Actually, it’s the hive I’ve named Bernice that is known to be surviving at the moment. I don’t have any named Hope but that’s not a bad idea, now that I think about it. In any case, I checked the two backyard hives yesterday and found the workers of Queen Bernice dining on the sugar that I placed in the hive last fall as insurance. The cluster was already at the top of the hive back then despite having at least one full super of honey below the top super. It looks like they’ve gone through more than half of the ten pounds of sugar and I’ve got some sugar cakes made should they exhaust this before nectar is available this spring. I also gave them a little pollen patty, that brown thing on the right, in case they get a hankering for that.
The other backyard hive, a split from the only hive we had survive last winter was dead. The cluster was huddled toward but not in one of the corners of the lower of two medium boxes. The super above them is still full of honey and then there is ten pounds of sugar on top of that so I’m pretty sure they didn’t starve to death. If I had to guess, I’d say they froze because the cluster was too small. We’ve had some unusually long stretches of brutally cold weather without a break and other beekeepers in the area are reporting smaller clusters perishing for no other apparent reason. I’m going to take this as a lesson to make sure hives have a good population going into winter and to take extra precautions with nucs, should I end the season with any.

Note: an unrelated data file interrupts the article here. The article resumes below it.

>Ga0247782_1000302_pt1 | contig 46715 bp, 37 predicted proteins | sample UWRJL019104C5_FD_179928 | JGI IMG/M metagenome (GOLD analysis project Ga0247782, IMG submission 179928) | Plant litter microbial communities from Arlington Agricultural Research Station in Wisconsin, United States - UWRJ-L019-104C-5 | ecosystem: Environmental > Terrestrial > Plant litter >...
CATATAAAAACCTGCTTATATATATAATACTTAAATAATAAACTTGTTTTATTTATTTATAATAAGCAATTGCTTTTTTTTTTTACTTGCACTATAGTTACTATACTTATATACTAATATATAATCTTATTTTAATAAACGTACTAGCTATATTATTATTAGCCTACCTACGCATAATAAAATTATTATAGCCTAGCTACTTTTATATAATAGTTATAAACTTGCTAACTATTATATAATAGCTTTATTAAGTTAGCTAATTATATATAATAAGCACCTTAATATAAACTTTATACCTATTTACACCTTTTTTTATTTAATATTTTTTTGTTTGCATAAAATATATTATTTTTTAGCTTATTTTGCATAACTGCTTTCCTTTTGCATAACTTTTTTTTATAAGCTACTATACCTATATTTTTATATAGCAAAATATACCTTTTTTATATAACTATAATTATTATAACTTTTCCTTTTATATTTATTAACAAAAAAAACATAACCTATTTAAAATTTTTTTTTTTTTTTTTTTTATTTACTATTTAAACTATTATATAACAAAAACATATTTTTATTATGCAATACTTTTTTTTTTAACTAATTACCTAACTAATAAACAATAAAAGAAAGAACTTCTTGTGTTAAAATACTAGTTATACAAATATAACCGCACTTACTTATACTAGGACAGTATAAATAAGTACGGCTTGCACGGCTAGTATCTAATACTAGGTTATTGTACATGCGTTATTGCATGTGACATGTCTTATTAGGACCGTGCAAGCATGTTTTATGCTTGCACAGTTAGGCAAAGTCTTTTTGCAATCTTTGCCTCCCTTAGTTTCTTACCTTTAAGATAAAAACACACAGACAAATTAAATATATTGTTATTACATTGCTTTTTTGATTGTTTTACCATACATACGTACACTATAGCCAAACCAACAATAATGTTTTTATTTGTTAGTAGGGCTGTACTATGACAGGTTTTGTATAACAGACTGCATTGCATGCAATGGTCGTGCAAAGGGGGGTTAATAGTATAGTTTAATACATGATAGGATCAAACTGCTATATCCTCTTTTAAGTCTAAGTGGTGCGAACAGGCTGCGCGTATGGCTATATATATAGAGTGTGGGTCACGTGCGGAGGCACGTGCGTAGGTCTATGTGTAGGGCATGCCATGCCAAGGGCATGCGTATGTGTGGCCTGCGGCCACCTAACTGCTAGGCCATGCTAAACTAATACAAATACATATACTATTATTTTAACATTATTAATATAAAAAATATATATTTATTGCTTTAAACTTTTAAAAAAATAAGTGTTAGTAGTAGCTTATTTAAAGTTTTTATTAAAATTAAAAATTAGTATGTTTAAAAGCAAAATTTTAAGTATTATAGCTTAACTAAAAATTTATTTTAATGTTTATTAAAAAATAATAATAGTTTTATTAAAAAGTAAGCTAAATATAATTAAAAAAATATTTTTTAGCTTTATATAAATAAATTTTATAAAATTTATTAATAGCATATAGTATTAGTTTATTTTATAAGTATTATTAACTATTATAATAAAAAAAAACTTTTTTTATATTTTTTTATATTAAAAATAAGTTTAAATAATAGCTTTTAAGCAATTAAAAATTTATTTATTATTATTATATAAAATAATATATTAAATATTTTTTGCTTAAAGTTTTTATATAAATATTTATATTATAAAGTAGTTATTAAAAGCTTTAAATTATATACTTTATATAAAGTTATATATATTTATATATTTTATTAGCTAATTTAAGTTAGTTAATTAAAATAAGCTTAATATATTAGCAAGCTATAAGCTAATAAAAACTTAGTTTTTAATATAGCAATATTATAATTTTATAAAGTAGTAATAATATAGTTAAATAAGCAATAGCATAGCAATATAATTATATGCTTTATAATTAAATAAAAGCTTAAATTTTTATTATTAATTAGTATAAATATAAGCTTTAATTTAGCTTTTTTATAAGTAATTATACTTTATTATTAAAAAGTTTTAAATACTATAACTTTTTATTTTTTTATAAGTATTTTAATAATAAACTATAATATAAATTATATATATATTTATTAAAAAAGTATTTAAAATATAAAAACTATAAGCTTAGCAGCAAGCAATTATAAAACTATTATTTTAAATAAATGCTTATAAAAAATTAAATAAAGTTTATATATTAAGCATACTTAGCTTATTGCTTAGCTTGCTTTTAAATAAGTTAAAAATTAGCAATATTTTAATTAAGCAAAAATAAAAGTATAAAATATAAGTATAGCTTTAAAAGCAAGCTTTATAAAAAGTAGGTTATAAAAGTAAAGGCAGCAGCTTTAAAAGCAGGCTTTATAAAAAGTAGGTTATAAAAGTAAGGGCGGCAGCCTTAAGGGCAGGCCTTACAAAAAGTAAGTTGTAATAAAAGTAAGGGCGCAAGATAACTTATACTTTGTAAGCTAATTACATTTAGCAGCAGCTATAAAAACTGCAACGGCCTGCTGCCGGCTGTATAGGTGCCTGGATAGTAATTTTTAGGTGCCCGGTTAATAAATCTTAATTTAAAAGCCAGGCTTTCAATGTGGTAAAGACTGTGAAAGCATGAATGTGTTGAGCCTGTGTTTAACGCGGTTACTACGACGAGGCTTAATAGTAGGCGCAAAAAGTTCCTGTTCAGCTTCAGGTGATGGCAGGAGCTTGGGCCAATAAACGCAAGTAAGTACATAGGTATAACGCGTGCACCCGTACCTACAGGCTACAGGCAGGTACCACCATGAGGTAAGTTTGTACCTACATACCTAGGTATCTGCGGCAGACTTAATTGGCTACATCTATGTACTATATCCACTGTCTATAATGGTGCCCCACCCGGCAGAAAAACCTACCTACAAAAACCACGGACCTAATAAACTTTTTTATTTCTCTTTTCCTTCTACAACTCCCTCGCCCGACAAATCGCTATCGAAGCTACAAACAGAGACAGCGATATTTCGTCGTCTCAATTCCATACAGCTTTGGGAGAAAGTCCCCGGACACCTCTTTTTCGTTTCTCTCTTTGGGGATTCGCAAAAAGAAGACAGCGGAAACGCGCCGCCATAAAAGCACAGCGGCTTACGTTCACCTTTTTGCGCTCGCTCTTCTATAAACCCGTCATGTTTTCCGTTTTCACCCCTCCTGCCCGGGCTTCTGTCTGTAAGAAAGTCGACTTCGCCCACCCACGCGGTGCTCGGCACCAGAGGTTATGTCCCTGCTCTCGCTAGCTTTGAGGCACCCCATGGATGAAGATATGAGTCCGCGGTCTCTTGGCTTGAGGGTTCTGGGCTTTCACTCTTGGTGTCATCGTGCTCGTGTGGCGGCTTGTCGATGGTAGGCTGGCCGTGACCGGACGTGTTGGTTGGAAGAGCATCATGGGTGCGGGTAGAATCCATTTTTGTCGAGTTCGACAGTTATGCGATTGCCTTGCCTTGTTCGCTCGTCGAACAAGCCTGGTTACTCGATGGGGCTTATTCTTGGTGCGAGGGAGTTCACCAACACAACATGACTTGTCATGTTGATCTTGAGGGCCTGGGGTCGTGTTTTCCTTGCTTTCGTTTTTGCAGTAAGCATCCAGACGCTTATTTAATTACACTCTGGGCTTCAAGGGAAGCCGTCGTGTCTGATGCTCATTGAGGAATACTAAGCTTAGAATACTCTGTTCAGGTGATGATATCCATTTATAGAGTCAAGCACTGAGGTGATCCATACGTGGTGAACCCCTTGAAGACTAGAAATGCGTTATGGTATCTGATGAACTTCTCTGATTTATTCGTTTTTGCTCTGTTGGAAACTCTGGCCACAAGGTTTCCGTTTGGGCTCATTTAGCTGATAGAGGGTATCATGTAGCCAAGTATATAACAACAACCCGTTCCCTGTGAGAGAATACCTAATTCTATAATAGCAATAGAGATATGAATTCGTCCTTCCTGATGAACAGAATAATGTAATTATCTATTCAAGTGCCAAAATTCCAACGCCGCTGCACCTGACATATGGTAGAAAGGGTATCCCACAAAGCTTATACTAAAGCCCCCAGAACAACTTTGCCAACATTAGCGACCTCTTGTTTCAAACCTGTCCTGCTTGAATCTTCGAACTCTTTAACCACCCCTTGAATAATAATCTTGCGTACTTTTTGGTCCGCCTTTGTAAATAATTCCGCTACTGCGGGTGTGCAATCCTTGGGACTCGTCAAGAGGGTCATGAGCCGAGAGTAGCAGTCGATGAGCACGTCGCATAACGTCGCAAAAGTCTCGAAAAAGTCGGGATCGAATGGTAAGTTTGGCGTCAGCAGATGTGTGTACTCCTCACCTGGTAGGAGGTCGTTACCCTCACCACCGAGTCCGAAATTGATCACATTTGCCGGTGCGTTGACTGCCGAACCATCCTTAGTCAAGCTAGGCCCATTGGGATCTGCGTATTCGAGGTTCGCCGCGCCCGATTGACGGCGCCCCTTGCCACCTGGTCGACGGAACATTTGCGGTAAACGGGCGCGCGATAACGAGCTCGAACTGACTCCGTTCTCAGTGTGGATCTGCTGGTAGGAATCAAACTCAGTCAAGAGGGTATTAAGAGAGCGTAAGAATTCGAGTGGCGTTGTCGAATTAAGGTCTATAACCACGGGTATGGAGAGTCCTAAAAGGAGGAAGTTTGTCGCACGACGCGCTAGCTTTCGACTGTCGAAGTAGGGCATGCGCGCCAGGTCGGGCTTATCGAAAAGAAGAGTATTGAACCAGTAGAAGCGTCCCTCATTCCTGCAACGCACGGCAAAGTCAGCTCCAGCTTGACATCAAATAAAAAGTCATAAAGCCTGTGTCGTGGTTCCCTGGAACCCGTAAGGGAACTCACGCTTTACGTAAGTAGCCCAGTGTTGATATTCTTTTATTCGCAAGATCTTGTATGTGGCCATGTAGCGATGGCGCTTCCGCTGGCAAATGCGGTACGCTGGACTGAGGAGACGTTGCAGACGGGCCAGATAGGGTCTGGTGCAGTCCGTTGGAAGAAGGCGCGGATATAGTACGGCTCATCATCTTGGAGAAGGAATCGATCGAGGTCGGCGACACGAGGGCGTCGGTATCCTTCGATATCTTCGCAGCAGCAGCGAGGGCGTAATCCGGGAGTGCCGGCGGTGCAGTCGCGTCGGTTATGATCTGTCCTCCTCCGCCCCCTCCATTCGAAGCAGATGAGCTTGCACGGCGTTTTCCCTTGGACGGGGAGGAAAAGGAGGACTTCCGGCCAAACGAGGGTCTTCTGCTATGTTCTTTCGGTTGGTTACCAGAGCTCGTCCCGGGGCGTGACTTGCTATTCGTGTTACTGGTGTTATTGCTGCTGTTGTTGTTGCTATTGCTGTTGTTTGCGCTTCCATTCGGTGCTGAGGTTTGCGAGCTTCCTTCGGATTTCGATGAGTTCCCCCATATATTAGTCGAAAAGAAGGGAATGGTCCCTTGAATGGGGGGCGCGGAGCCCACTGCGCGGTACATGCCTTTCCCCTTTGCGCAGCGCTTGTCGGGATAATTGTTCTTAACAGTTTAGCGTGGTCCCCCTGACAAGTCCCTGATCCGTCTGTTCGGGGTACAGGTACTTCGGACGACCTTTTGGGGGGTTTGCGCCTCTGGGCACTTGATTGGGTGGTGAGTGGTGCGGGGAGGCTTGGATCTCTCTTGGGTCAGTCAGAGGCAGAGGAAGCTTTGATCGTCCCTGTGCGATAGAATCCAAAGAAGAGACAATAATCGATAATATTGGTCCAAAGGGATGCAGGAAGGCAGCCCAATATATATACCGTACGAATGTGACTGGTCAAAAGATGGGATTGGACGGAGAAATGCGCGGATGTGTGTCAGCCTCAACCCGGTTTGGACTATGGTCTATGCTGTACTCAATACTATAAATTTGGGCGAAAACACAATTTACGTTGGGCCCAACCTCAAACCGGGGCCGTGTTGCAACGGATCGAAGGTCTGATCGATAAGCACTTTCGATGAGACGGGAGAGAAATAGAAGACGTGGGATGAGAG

The 2014 beekeeping season is going to be different for me. My partner and I are going to go more our separate ways as we have different goals and amounts of time we’re willing to allot to the bees. I’m going to have two to three hives in my back yard and let him take over the other hives we’ve started in the other four locations. My idea is that with fewer hives and a convenient location I’ll be able to give them more attention and, I hope, learn more and become a better beekeeper in the process.